PESHAWAR: The health department has planned to contract out its regional blood centres in Peshawar, Dera Ismail Khan and Abbottabad to private firms to ensure that they become fully functional by early March.
Bids have been invited by the government-owned Khyber Pakhtunkhwa Health Foundation for the initiative to be carried out under the Khyber Pakhtunkhwa Public Private Partnership Act, 2020.
Officials of the department told Dawn that the three regional blood centres were established during the Muttahida Majlis-i-Amal government but remained ‘dormant’ until they began partial operations five years ago.
They said the centres were meant to provide blood to the critically-ill patients admitted to hospitals of the same region free of charge and on need basis besides scaling up public awareness of blood donation.
Health officials claim RBCs will be fully operational by March
The officials insisted that the performance of blood centres wasn’t up to the mark and therefore, the health department had decided outsource their operations.
They said the contract-winning organisations would be given the control of RBCs by the district health officers, who currently managed the centres.
The officials said the project included the operations and maintenance of RBCs, which would generate blood and its products, and would have serve as the storage and distribution centres for hospitals in their respective areas.
They said the accord would be signed under the principles of the Good Manufacturing and Good Laboratories Practices.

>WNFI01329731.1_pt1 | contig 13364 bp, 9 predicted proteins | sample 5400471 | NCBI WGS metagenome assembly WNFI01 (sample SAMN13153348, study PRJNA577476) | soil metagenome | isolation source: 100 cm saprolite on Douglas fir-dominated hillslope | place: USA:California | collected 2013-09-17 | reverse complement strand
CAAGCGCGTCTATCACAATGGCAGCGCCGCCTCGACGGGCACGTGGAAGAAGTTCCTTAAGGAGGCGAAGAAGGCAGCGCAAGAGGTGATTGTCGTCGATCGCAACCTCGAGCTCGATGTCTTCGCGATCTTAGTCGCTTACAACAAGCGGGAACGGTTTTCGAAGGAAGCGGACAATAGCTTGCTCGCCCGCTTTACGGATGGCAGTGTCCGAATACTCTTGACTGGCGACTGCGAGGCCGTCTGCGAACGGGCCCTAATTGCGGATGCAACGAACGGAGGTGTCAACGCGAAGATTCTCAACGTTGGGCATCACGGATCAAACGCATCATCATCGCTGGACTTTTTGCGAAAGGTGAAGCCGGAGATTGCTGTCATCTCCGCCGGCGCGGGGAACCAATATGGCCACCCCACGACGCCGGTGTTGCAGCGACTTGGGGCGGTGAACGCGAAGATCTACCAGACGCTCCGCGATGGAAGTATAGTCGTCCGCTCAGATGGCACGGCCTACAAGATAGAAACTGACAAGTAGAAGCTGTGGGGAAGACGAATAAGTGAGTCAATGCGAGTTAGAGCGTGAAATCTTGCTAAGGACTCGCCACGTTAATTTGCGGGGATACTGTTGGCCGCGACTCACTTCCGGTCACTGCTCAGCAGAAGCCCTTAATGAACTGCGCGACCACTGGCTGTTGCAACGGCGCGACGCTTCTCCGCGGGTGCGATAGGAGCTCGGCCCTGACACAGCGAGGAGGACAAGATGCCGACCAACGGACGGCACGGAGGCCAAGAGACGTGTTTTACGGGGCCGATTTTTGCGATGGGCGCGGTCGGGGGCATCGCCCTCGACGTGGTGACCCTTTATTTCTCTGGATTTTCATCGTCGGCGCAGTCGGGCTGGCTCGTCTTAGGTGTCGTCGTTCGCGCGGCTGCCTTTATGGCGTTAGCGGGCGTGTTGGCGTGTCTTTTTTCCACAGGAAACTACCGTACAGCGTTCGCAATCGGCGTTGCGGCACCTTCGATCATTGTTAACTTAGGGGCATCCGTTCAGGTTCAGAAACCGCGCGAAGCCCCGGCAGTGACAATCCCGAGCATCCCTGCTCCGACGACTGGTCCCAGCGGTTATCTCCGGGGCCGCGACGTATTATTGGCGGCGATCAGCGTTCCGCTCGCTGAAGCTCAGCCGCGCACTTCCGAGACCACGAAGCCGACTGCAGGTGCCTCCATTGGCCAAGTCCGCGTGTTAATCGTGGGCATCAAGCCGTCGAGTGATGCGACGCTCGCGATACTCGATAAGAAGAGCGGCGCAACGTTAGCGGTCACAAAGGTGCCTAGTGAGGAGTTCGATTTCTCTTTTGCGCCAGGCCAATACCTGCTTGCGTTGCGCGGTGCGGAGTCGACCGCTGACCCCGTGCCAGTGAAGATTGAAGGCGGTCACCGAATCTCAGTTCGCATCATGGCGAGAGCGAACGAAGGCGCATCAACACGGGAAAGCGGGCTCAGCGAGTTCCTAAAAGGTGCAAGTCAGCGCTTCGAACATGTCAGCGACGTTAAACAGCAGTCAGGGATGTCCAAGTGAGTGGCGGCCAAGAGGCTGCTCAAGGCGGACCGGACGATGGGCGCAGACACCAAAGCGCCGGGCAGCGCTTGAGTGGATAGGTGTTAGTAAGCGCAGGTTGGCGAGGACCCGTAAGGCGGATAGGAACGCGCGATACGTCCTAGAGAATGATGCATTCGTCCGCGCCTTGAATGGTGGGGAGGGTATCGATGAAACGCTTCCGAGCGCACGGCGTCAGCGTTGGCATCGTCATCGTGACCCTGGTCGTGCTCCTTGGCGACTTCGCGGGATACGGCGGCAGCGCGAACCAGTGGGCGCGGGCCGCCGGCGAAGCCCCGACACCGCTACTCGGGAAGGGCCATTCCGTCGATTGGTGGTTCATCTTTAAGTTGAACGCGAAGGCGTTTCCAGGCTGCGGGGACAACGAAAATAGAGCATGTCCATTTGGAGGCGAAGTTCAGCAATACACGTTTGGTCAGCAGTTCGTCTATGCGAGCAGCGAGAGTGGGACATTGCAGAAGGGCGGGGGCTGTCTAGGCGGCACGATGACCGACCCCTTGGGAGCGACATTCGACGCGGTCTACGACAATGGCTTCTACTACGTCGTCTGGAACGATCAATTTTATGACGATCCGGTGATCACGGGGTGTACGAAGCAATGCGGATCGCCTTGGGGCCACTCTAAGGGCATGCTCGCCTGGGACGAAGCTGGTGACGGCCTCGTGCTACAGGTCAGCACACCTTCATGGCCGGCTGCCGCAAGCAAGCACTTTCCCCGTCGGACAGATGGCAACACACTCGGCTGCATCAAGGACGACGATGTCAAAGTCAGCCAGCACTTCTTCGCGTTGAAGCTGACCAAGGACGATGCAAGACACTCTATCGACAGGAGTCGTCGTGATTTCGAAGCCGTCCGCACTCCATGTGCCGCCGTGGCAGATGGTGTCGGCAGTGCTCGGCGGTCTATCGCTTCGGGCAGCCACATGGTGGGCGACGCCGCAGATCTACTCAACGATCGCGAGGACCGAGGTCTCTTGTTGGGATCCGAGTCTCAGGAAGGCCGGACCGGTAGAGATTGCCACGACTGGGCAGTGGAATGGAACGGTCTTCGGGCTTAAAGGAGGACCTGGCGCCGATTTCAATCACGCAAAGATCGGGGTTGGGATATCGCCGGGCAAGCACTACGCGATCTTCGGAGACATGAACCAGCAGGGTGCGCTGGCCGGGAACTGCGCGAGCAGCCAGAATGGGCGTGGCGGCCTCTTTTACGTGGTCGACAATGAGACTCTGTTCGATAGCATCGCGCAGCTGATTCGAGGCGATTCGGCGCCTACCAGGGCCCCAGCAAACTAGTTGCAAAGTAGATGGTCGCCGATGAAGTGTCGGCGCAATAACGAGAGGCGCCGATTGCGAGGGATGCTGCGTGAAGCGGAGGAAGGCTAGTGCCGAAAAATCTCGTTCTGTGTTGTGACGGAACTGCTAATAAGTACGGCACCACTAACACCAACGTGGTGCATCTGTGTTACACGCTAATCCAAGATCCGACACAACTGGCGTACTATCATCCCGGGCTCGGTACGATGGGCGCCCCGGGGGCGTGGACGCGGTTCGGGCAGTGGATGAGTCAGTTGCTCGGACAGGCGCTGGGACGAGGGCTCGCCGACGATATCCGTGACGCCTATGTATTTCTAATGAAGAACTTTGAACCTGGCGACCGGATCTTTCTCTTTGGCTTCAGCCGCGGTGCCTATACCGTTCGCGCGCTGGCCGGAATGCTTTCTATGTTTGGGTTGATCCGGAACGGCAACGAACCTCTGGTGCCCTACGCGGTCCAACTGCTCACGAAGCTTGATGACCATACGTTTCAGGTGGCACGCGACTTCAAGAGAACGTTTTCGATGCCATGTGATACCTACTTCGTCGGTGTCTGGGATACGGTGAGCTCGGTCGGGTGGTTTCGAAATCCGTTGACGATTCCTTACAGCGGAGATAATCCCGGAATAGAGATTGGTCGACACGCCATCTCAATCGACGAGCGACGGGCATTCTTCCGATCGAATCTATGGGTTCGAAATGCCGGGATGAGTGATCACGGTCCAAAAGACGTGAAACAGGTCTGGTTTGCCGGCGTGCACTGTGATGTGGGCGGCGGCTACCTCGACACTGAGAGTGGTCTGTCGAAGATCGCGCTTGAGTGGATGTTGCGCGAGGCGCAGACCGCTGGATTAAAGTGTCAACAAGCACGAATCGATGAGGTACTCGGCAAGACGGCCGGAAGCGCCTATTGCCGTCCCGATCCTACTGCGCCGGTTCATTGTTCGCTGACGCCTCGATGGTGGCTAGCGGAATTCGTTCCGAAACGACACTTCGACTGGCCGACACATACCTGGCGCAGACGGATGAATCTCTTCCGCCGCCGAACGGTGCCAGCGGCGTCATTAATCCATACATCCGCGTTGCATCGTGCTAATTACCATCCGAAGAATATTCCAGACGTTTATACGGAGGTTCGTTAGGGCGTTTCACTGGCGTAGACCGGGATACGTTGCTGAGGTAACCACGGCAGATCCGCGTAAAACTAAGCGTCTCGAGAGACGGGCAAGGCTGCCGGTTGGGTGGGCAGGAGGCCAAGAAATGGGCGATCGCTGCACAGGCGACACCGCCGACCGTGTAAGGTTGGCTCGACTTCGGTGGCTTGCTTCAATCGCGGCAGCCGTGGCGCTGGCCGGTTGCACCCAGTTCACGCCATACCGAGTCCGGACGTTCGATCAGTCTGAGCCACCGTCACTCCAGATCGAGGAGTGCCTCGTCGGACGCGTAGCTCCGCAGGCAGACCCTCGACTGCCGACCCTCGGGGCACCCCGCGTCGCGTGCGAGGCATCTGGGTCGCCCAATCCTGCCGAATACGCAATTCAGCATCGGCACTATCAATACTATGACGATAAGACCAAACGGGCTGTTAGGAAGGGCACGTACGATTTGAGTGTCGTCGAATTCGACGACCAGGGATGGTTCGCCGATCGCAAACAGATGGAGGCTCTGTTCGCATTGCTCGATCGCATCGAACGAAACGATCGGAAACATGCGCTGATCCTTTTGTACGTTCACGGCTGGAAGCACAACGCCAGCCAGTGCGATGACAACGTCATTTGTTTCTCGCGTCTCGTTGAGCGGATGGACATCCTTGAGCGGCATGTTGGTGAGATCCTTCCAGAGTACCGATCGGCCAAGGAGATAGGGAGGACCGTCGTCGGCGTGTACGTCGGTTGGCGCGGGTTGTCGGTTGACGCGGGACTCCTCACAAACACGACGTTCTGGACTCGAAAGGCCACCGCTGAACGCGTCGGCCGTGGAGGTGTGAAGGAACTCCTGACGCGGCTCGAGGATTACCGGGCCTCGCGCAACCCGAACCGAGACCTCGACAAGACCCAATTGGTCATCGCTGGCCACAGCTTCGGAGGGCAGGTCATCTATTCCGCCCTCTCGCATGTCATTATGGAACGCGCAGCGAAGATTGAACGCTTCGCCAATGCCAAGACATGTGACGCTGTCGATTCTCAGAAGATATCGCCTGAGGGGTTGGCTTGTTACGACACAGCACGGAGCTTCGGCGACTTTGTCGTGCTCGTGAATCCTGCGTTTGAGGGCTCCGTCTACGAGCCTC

The officials said the Health Foundation was mandated to outsource public health facilities to firms having experience in operating the health system with a view to improve their performance and cater to the healthcare needs of catchment population.
They said the relevant district health officers would provide policy guidelines to the selected organisations and would ensure the timely provision of funds.
The officials said the RBCs failed to deliver the goods and motivate the people for blood donation on which the lives of the seriously-ill and injured patients depended.
They said the RBCs outsourcing decision had been taken after a long review, which showed that the centres required to be operated on fast-track basis to address blood shortages for lifesaving procedures in hospitals.
The officials said the centres would be strengthened to screen donors for hepatitis, malaria, HIV and other diseases to ensure that patients get safe blood.
They added that the safe blood transfusion in district and tehsil headquarters was one of the main objectives of the move by the Health Foundation, which had already contracted out health facilities in the merged tribal districts.
The officials said the foundation would set performance indicators for private organisations to operate blood centres and would be responsible for contract management, review and monitoring.
They said the government would continue to provide proper budget to those centres as usual, but they would be managed by NGOs or other organisations to be selected for them after the completion of bidding exercise.
The officials said the partner organisations would impart training to staff members in blood collection and management and evaluation of the project to ensure high bio-safety measures for them and provide blood and its products of the best quality to patients.
They said they interested organisations had been asked to furnish plans and timelines for their execution to make the RBCs fully operational.
The officials said a third party would carry out the audit of the related affairs.
Meanwhile, employees of the regional blood centres have voiced concern about the move and declared it a bid to privatise the centres and thus, rendering them jobless.
They told Dawn on condition of anonymity that instead of selling out those centres, the government should strengthen them by providing them with better funding.
Published in Dawn, December 4th, 2021